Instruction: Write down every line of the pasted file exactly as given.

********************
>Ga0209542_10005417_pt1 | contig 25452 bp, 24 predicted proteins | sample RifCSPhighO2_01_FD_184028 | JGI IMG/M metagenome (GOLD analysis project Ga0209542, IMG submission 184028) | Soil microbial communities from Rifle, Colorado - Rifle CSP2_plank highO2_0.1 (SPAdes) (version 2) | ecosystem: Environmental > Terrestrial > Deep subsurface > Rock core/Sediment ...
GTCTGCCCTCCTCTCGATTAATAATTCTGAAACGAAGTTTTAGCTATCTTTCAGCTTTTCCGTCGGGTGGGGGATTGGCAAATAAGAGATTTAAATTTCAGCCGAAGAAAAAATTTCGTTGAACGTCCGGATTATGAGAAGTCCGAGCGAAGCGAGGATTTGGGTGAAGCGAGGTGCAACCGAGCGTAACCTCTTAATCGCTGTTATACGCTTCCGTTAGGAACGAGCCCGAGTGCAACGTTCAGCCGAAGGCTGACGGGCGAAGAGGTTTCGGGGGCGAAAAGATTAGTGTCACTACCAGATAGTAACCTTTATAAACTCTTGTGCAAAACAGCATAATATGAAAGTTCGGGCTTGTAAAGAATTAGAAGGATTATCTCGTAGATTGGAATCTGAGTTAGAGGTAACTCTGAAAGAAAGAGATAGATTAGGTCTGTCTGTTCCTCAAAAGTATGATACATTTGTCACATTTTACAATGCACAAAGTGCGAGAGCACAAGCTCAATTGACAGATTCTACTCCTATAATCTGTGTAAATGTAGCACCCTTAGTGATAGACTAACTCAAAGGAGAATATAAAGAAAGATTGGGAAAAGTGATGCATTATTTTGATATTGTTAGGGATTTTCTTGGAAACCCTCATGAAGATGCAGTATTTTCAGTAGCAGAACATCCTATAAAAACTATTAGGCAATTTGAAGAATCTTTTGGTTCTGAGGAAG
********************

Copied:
>Ga0209542_10005417_pt1 | contig 25452 bp, 24 predicted proteins | sample RifCSPhighO2_01_FD_184028 | JGI IMG/M metagenome (GOLD analysis project Ga0209542, IMG submission 184028) | Soil microbial communities from Rifle, Colorado - Rifle CSP2_plank highO2_0.1 (SPAdes) (version 2) | ecosystem: Environmental > Terrestrial > Deep subsurface > Rock core/Sediment ...
GTCTGCCCTCCTCTCGATTAATAATTCTGAAACGAAGTTTTAGCTATCTTTCAGCTTTTCCGTCGGGTGGGGGATTGGCAAATAAGAGATTTAAATTTCAGCCGAAGAAAAAATTTCGTTGAACGTCCGGATTATGAGAAGTCCGAGCGAAGCGAGGATTTGGGTGAAGCGAGGTGCAACCGAGCGTAACCTCTTAATCGCTGTTATACGCTTCCGTTAGGAACGAGCCCGAGTGCAACGTTCAGCCGAAGGCTGACGGGCGAAGAGGTTTCGGGGGCGAAAAGATTAGTGTCACTACCAGATAGTAACCTTTATAAACTCTTGTGCAAAACAGCATAATATGAAAGTTCGGGCTTGTAAAGAATTAGAAGGATTATCTCGTAGATTGGAATCTGAGTTAGAGGTAACTCTGAAAGAAAGAGATAGATTAGGTCTGTCTGTTCCTCAAAAGTATGATACATTTGTCACATTTTACAATGCACAAAGTGCGAGAGCACAAGCTCAATTGACAGATTCTACTCCTATAATCTGTGTAAATGTAGCACCCTTAGTGATAGACTAACTCAAAGGAGAATATAAAGAAAGATTGGGAAAAGTGATGCATTATTTTGATATTGTTAGGGATTTTCTTGGAAACCCTCATGAAGATGCAGTATTTTCAGTAGCAGAACATCCTATAAAAACTATTAGGCAATTTGAAGAATCTTTTGGTTCTGAGGAAG